Slice of 11th grade.

Justin Moore nailed it when saying that if heaven wasn’t so far away, life would me a whole ‘lot different. As I’m trucking through the muck of my September, I wish like all hell that I could call my mentor, my true mentor, and vent about my day, or ask for help, or share a laugh over a classroom anecdote. After three long years, I’m left with a blank page and a healing heart. There’s no address in the stars, but if there were, this is what would be on its way.

Dear Kathy,
Three years and a tattoo later, you’ve found your way into my classroom once again. Our first essay goal this year is to write a personal narrative about someone who has inspired us, and, of course, you’re the first person that comes to my mind. I told my students that, as they write their essays, I shall write mine, so for the next few weeks, you’ll be my muse. I want my students to incorporate as many details as they can about the person they have chosen.  I want to be able to picture them.. hear them, smell them, get the whole gist of who they are. To do so, I need to provide the same. That’s what got me thinking about you today.

When the world is quite enough that my own thoughts are silenced, I can hear you. Your good morning was unmatched, so vivacious for 7am and for the first cup of coffee. It even echoed throughout the English corridor and down the front stairwell. I remember always thinking, “YESSSSSS, V’s here today! It’s going to be a good day.” That hello saved so many mornings, including many of my own.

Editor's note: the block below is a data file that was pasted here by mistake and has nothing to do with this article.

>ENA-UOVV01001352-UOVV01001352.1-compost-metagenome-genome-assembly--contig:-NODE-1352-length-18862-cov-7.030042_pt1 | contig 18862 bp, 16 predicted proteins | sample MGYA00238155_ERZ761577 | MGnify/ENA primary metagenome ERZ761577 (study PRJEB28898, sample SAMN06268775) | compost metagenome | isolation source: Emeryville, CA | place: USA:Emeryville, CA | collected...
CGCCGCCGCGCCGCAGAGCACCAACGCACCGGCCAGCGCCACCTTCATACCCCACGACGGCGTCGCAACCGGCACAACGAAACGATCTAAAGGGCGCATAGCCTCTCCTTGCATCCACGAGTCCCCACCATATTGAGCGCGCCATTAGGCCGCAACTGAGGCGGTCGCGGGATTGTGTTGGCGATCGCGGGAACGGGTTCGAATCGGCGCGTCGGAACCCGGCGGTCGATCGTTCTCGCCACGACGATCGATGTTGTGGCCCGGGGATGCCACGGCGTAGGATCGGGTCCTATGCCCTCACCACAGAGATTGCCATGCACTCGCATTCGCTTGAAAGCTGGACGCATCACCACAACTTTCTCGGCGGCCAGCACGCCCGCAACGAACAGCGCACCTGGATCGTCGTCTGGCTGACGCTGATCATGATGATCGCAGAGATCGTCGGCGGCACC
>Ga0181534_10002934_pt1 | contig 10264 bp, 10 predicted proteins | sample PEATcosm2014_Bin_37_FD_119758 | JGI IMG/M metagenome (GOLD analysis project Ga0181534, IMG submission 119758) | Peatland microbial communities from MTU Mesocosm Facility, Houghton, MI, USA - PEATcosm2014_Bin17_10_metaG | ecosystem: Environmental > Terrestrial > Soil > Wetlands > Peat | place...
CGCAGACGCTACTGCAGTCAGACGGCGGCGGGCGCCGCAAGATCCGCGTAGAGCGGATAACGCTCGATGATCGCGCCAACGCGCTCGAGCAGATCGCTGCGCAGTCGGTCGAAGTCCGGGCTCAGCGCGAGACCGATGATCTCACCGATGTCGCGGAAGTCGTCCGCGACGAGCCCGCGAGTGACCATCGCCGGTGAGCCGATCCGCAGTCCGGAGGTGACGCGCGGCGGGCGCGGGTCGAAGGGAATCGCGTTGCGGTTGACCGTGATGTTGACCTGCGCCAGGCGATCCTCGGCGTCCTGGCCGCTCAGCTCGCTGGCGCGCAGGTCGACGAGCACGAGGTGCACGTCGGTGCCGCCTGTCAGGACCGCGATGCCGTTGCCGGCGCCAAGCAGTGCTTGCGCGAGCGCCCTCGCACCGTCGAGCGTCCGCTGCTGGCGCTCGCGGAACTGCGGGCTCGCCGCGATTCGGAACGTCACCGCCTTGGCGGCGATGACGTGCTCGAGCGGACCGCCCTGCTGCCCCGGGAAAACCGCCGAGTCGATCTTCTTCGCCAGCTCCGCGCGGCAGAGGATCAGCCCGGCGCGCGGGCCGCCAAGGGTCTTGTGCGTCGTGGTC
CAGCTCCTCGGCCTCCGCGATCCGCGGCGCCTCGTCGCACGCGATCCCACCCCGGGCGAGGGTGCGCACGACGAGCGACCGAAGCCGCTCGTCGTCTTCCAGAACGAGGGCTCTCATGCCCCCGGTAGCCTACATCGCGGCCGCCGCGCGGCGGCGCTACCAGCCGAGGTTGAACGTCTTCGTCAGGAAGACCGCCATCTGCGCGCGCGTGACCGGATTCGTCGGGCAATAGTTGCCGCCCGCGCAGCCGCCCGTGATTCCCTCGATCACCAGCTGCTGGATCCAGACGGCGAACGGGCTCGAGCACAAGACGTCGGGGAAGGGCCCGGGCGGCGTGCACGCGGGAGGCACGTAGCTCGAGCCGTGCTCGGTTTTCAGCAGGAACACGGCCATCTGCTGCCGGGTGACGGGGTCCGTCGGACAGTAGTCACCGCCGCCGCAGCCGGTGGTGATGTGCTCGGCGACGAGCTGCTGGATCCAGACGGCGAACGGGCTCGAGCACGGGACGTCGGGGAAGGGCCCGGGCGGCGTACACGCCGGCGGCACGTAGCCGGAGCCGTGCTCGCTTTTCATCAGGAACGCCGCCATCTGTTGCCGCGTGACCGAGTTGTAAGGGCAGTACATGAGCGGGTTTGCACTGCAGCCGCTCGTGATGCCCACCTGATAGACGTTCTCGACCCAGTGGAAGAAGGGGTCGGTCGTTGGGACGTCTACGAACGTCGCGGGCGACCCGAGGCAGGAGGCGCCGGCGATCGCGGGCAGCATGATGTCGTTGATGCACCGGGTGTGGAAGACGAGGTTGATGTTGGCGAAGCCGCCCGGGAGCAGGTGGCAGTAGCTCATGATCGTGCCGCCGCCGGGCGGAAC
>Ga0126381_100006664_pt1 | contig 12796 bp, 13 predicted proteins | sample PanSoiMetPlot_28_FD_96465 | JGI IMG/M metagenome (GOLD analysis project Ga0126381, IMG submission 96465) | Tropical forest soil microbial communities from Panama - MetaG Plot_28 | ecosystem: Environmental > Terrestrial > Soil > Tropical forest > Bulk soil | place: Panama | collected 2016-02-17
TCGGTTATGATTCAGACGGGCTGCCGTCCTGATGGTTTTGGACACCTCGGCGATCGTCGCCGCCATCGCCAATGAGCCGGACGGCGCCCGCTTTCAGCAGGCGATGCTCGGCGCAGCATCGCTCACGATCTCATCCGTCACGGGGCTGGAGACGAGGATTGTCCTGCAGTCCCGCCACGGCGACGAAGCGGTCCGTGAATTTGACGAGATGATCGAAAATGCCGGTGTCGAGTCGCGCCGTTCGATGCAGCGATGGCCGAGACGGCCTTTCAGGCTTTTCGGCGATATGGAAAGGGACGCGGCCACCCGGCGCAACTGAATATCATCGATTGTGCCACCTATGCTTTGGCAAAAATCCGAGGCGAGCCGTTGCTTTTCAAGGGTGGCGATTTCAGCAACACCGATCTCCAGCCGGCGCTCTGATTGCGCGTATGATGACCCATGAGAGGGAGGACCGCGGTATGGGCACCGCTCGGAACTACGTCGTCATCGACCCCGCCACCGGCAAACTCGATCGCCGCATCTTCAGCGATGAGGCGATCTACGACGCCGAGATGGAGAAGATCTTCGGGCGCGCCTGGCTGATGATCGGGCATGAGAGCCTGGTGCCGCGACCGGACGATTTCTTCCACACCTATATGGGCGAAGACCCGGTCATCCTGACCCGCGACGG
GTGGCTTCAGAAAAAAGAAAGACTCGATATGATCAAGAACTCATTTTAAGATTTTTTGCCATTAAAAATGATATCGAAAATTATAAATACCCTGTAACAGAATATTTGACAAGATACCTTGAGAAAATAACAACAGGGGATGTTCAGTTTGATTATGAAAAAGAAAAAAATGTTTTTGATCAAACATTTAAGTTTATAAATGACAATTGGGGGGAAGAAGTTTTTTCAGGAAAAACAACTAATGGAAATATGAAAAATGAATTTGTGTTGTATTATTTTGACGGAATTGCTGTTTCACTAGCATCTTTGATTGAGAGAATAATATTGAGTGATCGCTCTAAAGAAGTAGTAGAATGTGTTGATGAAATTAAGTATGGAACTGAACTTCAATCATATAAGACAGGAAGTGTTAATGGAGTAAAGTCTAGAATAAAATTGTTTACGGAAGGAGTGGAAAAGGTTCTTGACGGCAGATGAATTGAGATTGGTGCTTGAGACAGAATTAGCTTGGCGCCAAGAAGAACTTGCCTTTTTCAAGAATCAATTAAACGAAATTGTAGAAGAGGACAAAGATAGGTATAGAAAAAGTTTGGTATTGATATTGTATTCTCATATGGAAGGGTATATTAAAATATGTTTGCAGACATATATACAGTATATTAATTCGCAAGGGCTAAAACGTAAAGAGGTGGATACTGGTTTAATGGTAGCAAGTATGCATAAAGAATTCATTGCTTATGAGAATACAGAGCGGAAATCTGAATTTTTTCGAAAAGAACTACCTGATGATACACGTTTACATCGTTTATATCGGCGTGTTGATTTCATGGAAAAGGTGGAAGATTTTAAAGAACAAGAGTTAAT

Your laugh was always joyous, full of emotion, and never sarcastic. When you laughed, your whole face lit up. You tilted your head back and let out a loud “Hah!” before continuing in heartfelt chuckles. Even the most scared of students in our third period found ways to giggle at your merriment.

Your room at the top of the stairs felt like home to me. By the end of senior year, I spent more time there than anywhere else. It wasn’t decorated as if Lakeshore vomited its catalog all over, nor was it empty. Your perfect script, the handwriting I now walk with everyday, adorned the chalkboard in the front: your daily plans, warm-ups, vocabulary terms, important reminders. . all there, clear as crystal. You sat on top of a desk in the third row, something I catch myself doing daily. You sat with us, you worked with us, and you stayed with us.

The shades were always up because you loved the light. I see the importance of that now.

Whether I’m writing an essay or searching for help in the dark, thank you for always reminding me of the good times and the moments that matter most.

Infinite love and eternal thanks,


2 thoughts on “Slice of 11th grade.

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